There are times when we read a book and decide that it is one of those books that everyone should read. Granted, as a book blogger I tend to encourage people to read a lot of the books that I read, but Sticks and Stones by Abby Cooper is one of those gems that have such wonderful lessons told in such a remarkable way that I wish more kids would pick it up.
The concept of the story is that Elyse is a 12 year old girl who has a rare disorder that makes the words other people say about her appear on her body. The words form on her skin like a tattoo and if they are negative, they itch. When she was little, it wasn’t such a big deal, the words were kind like “cute” and “adorable.” But now Elyse is entering middle school and the words are definitely less kind. On top of it all, now anything that she even thinks about herself shows up as well. Continue reading →
There are times when books and history or social studies lessons go hand in hand. Refugee is one such book. This should be on required reading lists for middle graders, and adults might learn a thing or two from it as well.
I first heard of Refugee as it was coming out last summer and pre-ordered a copy (side note – it really helps authors when you pre-order their books for a wide variety of reasons). We became big Alan Gratz fans with The League of Seven series and have enjoyed his works. More recently, I heard an interview with Alan Gratz on the Kit Lit Drink Night Podcast. In it, Gratz talked about how he had originally planned to write a book about the Holocaust but wound up writing about refugee situations in 3 distinct time periods. I finally managed to read the book and all I can say is wow. Just wow.
If you haven’t already heard about the book, here is the basic rundown from the jacket:
Three different kids. One mission in common: ESCAPE. Continue reading →
Since being published in 2016, the book Tiny Stitches: The Life of Medical Pioneer Vivien Thomas, by Gwendolyn Hooks, has garnered a lot of praise. This book is special because it tells the important story of Vivien Thomas – both his amazing contribution to the medical world and the struggles that he had to face in being a black man who wanted to study medicine.
Vivien Thomas grew up in Nashville in a time where African-Americans and whites were highly segregated. Thomas dreamed of being a doctor from a young age, but couldn’t afford medical school, especially after the stock market crash of 1929. Fortunately, he was able to get a job with Dr. Alfred Blalock at Vanderbilt University. The all white school would never have admitted him as a student, but he did manage to get the job. There was kickback because he was black, and he would later discover that his official job title and pay were as a janitor rather than a medical research technician, but he also found kind mentors along the way who saw his amazing potential. Continue reading →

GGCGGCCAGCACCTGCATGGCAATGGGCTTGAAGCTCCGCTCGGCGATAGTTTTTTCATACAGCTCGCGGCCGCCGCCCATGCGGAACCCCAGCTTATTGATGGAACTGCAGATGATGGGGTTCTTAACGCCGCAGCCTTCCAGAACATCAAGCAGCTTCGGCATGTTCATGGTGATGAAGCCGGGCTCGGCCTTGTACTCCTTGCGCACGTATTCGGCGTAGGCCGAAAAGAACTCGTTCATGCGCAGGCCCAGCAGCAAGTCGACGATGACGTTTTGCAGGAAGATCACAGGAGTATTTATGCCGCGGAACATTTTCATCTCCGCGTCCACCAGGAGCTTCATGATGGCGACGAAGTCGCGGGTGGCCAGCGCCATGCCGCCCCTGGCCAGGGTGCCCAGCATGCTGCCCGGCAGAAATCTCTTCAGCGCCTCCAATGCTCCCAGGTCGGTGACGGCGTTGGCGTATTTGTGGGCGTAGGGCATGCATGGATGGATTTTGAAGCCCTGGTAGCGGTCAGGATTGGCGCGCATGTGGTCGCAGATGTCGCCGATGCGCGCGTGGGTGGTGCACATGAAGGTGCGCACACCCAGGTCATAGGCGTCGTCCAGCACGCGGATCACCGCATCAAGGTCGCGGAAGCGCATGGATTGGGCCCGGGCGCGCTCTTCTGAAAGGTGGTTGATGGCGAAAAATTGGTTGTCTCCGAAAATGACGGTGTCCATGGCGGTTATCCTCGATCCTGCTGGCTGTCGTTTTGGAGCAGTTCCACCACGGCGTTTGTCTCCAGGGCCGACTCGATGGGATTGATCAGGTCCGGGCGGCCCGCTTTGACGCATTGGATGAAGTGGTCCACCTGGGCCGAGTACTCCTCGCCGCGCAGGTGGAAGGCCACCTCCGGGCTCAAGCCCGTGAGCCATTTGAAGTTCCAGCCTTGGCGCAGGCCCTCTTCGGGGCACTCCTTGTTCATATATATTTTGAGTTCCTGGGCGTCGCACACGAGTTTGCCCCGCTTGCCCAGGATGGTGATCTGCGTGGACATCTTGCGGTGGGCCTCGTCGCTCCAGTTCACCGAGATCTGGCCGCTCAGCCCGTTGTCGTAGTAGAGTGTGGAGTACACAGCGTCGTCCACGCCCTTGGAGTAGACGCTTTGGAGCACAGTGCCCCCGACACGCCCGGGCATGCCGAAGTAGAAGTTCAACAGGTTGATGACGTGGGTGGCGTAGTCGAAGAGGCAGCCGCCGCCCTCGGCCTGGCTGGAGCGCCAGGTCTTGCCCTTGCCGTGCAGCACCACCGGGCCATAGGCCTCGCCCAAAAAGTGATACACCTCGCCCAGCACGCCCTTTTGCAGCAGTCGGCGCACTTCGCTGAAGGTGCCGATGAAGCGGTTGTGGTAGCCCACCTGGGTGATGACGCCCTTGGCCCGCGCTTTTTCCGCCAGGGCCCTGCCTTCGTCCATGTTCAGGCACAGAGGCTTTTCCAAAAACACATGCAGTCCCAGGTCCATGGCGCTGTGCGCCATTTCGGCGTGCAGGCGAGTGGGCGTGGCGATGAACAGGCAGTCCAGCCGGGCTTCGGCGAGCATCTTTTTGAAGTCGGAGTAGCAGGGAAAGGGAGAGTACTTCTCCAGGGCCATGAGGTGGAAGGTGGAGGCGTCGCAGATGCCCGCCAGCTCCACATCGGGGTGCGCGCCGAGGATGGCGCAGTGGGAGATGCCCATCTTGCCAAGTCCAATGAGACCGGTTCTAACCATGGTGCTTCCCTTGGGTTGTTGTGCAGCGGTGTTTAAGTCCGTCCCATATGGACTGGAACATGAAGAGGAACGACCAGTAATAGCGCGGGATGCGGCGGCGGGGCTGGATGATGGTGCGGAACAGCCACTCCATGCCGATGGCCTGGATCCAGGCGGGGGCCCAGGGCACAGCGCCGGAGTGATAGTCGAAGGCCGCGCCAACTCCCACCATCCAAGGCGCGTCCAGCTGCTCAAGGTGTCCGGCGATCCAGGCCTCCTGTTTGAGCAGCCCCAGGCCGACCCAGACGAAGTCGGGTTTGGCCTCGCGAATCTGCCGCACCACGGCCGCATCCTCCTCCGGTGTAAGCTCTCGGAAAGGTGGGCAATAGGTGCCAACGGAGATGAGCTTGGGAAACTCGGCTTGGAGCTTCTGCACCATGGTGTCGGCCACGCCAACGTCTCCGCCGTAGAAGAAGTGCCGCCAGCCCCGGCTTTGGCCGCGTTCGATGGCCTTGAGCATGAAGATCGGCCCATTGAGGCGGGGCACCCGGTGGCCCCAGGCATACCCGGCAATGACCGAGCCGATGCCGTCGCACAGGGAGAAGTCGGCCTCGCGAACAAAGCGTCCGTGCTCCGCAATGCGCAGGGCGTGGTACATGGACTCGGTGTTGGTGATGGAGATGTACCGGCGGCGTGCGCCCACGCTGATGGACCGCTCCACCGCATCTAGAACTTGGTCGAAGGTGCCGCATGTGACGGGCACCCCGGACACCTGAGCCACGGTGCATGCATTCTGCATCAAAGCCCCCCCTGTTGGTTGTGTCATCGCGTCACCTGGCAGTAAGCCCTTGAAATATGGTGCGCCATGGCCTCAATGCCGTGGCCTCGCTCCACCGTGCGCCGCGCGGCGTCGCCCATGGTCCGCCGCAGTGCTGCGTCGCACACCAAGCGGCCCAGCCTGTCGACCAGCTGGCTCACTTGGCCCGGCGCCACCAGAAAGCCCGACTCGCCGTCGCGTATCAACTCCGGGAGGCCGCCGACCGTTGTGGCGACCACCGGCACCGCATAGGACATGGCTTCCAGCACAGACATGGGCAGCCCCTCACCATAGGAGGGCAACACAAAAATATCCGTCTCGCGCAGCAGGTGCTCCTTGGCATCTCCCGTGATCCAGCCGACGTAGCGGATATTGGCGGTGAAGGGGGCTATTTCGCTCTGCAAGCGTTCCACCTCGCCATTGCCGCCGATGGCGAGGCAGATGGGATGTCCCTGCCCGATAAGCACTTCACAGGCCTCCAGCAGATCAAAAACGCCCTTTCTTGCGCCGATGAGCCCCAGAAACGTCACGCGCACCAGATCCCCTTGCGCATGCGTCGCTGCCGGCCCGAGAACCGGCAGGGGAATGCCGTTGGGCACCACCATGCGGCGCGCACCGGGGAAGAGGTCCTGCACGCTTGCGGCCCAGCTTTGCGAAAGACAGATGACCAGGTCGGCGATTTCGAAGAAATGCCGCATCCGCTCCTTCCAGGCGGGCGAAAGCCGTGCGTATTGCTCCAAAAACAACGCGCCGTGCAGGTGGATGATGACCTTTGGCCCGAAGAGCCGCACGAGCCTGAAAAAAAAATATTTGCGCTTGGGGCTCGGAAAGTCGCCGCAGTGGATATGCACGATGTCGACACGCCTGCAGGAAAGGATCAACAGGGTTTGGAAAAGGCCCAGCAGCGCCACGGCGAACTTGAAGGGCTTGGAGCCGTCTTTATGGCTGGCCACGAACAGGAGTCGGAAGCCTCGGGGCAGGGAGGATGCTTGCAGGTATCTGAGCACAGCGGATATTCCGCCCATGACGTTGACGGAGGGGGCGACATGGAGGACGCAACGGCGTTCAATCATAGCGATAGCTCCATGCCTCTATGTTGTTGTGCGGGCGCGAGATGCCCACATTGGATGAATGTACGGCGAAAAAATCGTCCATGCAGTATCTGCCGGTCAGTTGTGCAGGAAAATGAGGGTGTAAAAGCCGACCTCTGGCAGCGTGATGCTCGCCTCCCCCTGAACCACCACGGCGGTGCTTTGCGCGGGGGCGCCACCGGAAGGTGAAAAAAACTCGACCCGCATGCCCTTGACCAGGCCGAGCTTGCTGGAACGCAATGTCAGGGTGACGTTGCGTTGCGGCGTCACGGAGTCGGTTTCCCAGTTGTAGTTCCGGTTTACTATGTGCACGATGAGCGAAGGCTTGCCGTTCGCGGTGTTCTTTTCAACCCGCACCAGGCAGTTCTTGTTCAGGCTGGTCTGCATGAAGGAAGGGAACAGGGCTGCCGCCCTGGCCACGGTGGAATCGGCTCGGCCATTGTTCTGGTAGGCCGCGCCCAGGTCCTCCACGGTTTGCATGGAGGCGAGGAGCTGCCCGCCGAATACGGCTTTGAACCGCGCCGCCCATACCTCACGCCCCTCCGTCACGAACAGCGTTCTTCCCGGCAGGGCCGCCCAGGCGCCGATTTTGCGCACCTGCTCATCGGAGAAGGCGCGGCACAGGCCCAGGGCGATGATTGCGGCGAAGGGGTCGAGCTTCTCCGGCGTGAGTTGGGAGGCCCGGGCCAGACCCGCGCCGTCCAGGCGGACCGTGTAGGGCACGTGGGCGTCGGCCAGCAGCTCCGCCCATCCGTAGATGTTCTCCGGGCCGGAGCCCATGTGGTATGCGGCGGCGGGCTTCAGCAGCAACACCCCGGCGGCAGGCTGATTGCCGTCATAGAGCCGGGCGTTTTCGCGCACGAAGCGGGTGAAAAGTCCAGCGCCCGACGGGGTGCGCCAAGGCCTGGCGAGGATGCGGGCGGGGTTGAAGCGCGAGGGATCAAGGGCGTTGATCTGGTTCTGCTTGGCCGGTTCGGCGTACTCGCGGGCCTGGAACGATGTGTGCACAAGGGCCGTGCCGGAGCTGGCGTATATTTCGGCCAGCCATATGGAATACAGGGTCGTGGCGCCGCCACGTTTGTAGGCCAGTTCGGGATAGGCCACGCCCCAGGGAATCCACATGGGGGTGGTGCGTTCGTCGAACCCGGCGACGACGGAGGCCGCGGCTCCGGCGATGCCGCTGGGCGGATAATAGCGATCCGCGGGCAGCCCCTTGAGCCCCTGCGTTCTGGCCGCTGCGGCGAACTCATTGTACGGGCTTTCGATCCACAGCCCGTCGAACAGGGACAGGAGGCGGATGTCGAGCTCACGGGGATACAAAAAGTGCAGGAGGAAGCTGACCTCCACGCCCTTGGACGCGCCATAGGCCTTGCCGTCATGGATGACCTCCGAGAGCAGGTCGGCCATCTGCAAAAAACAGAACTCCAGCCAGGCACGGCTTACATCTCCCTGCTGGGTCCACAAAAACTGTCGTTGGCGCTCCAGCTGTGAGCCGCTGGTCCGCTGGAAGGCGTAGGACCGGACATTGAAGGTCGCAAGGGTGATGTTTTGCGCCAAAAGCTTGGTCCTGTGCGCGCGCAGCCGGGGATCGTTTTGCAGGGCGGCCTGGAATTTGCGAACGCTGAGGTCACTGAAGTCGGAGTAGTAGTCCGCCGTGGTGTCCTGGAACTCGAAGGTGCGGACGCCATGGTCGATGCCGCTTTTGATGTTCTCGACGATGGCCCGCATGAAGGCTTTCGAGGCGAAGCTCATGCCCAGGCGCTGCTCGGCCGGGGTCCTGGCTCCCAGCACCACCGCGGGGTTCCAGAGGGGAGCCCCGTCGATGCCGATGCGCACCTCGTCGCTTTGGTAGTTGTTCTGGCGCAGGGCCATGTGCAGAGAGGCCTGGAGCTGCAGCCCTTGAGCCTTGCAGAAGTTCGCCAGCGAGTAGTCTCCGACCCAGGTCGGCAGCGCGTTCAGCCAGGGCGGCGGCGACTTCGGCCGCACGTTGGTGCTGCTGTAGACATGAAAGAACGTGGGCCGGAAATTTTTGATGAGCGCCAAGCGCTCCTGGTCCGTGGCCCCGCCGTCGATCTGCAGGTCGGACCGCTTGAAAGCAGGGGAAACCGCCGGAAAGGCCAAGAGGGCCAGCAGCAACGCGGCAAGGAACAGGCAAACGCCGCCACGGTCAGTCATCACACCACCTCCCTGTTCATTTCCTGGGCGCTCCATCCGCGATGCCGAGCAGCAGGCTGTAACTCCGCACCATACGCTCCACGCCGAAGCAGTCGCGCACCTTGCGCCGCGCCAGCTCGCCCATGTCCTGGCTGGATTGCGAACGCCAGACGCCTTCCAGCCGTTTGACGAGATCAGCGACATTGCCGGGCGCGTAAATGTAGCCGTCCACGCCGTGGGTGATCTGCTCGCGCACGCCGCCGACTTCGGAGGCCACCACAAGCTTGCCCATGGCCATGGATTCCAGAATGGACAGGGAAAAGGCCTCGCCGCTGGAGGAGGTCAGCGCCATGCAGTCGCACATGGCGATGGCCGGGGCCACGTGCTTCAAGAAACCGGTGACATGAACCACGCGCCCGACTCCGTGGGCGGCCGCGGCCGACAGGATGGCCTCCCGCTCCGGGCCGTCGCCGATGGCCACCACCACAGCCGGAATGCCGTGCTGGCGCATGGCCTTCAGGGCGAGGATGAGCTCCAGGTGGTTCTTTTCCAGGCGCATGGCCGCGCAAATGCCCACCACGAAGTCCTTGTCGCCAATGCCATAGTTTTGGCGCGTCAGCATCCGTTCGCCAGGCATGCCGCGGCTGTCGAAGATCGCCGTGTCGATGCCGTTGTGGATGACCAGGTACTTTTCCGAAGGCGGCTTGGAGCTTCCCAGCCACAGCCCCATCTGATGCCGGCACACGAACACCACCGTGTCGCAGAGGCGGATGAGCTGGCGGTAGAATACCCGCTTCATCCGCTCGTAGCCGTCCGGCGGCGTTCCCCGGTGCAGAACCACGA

Thank you to Capstone Publishing for providing me with a review copy of this book and for being a Silver level sponsor of Multicultural Children’s Book Day. All opinions are my own.
Having a 1st grader, I’m always on the look out for great books that are right in that sweet spot of great readers for K-2. So I jumped at the chance to read the newest Katie Woo book, Katie Woo, We Love You! by Fran Manushkin, which is being publishing this February. This is actually our first time reading Katie Woo, but E enjoyed the book we got so much that she read it repeatedly and quickly checked out another at the library.
Katie Woo is a young girl, probably in 1st or 2nd grade. The book itself is made up of 4 stand-alone short stories with lots of full color illustrations. This particular book has The Best Club, Katie’s Spooky Sleepover, Katie Blows her Top, and Daddy Can’t Dance. As a whole, the books works nicely as a transitional chapter book helping younger readers gain confidence to move to the next level. Continue reading →
Every year as the winter holidays roll around I’m always on the lookout for new Hanukkah books. We of course have our long-time favorites, but finding new books is always a great adventure. Since Hanukkah begins tonight at sundown, I wanted to finally get my collection up.
While not a new book, Stephanie Spinner’s It’s a Miracle! A Hanukkah Storybook, is new to us. We found this one at our school’s book fair and it is a great little gem. This book manages to tell a little bit about the story of Hanukkah while also showing how it really is about spending time with and appreciating your family. Young Owen is getting to light the Hanukkah candles himself for the first time. Each night, after the candles are lit, his grandmother tucks him into bed and tells him a story about someone in their family, without actually saying who the story is about. Owen is learning about family history while also spending quality time with his grandmother. The book ends with a simplified telling of the Hanukkah legend. This is a great book for younger elementary aged children to listen to around the holidays.
This year’s book from the PJ Library was Little Red Ruthie: A Hanukkah Tale, by Gloria Koster. This super fun story takes the beloved story of Little Red Riding Hood and joins it with the story of Hanukkah. Little Ruthie is on the way to her grandmother’s house to make latkes when a wolf steps into her path. Ruthie couldn’t let on that she was scared, she needed to “be as brave as the Maccabees.” Smart girl convinces the wolf to let her be because she will be much more delicious after 8 days of latkes. But he still goes off to grandma’s house, though she is out. He occupies himself by putting on her clothing. When Ruthie gets there, she still manages to stall him by making him latkes and telling him the story of the Maccabees. Her resourcefulness saves both herself and her grandmother and listeners get a wonderful telling of the Hanukkah story. A super fun book and one that I plan to use when I go into classrooms to share Hanukkah! Continue reading →